More than two weeks after election day, Democrat Carolyn Bourdeaux is conceding to Republican incumbent Rob Woodall in Georgia's 7th District.
The concession comes after election workers completed a recount Wednesday, the day before Thanksgiving.
The Secretary of State's Office showed Woodall having 140,430 votes, giving him 50.07 percent of the vote. Bourdeaux stood at 140,011 votes with 49.93 percent. The difference between the two candidates was only 419 votes.
In a statement from her campaign, Bourdeaux said she was grateful to everyone who supported her bid for the Congressional seat.
"While we didn’t get the outcome we had hoped for in this election, we achieved an incredible amount,” she said. “This campaign was about more than me; it was about building community and working for change. We moved the needle in this district more than anyone thought possible."
She finished by congratulating Woodall on his re-election, wishing him "all the best" in his work on behalf of the 7th District.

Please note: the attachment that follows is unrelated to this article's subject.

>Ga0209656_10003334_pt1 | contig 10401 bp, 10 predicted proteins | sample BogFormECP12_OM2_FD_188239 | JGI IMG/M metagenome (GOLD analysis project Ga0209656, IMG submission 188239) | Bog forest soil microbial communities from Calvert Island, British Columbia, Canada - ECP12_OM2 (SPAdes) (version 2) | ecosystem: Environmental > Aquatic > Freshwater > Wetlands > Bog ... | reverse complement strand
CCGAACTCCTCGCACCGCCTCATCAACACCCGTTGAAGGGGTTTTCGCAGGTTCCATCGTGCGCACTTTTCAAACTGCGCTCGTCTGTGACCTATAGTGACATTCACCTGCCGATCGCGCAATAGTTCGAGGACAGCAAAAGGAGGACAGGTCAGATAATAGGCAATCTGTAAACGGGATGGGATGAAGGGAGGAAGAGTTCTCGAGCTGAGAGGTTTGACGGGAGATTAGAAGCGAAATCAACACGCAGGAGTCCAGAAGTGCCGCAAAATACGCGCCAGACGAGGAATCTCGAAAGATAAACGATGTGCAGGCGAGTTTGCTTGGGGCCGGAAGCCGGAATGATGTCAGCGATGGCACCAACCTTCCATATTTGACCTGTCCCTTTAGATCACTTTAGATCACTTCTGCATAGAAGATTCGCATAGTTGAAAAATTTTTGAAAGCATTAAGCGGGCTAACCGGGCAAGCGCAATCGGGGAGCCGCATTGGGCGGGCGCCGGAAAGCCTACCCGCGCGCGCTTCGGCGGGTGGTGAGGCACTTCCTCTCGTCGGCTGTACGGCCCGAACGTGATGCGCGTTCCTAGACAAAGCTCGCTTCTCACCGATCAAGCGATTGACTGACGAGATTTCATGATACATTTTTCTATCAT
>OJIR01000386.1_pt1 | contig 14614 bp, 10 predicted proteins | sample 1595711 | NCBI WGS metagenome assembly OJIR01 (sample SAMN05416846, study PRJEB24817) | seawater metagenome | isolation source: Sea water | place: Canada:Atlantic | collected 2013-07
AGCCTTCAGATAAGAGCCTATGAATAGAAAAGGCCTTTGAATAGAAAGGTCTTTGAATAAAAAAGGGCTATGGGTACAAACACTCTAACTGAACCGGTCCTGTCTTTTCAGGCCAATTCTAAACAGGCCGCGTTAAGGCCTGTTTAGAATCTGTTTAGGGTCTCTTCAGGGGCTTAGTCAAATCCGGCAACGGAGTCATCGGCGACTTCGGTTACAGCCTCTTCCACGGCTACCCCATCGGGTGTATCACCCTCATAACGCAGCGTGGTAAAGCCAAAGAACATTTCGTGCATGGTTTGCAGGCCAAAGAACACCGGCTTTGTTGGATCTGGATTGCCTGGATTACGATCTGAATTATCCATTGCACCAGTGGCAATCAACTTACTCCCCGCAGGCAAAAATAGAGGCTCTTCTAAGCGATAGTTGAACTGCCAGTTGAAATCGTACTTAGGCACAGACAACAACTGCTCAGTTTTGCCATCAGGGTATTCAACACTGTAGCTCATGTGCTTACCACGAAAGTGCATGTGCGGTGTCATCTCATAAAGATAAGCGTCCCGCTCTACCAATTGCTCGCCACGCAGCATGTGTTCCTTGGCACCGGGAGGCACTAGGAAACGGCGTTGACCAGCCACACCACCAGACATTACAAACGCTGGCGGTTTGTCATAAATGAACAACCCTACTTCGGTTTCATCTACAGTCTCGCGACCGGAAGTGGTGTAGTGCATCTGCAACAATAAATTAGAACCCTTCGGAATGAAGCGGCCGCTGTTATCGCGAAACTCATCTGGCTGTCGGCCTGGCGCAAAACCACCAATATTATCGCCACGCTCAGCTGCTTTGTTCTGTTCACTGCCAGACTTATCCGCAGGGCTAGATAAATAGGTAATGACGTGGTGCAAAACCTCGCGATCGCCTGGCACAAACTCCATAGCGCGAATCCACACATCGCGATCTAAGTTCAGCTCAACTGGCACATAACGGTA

Bourdeaux, an associate professor at the Andrew Young School of Policy Studies at Georgia State University, entered the 7th district race last July and fought through a six-way primary and primary runoff to earn the Democratic nomination, coming close to flipping the previously safe Republican district.
Bourdeaux expressed that she had been concerned about the transparency and fairness of recount process, especially for the absentee and provisional paper ballots that were cast in the election.
"This is one of the closest races in the state," she said. " This is the closest Congressional race in a long, long time."
Bourdeaux claimed some of the ballots that were turned in were folded in half and the crease runs through her name.
"Many election experts have told us this will cause errors in the recount," she said.
Bourdeaux said they also filed an open records request to be able to see the ballots that were transcribed and the absentee ballots that had the fold and might have had a problem. That was filed on Friday of last week.
Tuesday morning, Boudeaux said Gwinnett still hadn't responded to the request.
Despite the loss, Bourdeaux said she still plans to continue to press for change in Georgia’s election system.
"I look forward to continuing to look for ways to solve our common problems – to reform our democracy and voting systems to ensure that they are fair and transparent, to ensure that everyone has affordable quality health care and world-class education, and that we bring the jobs of the future to our community," Bourdeaux's statement concluded. "This is not the end of the fight; it’s just the end of the beginning.”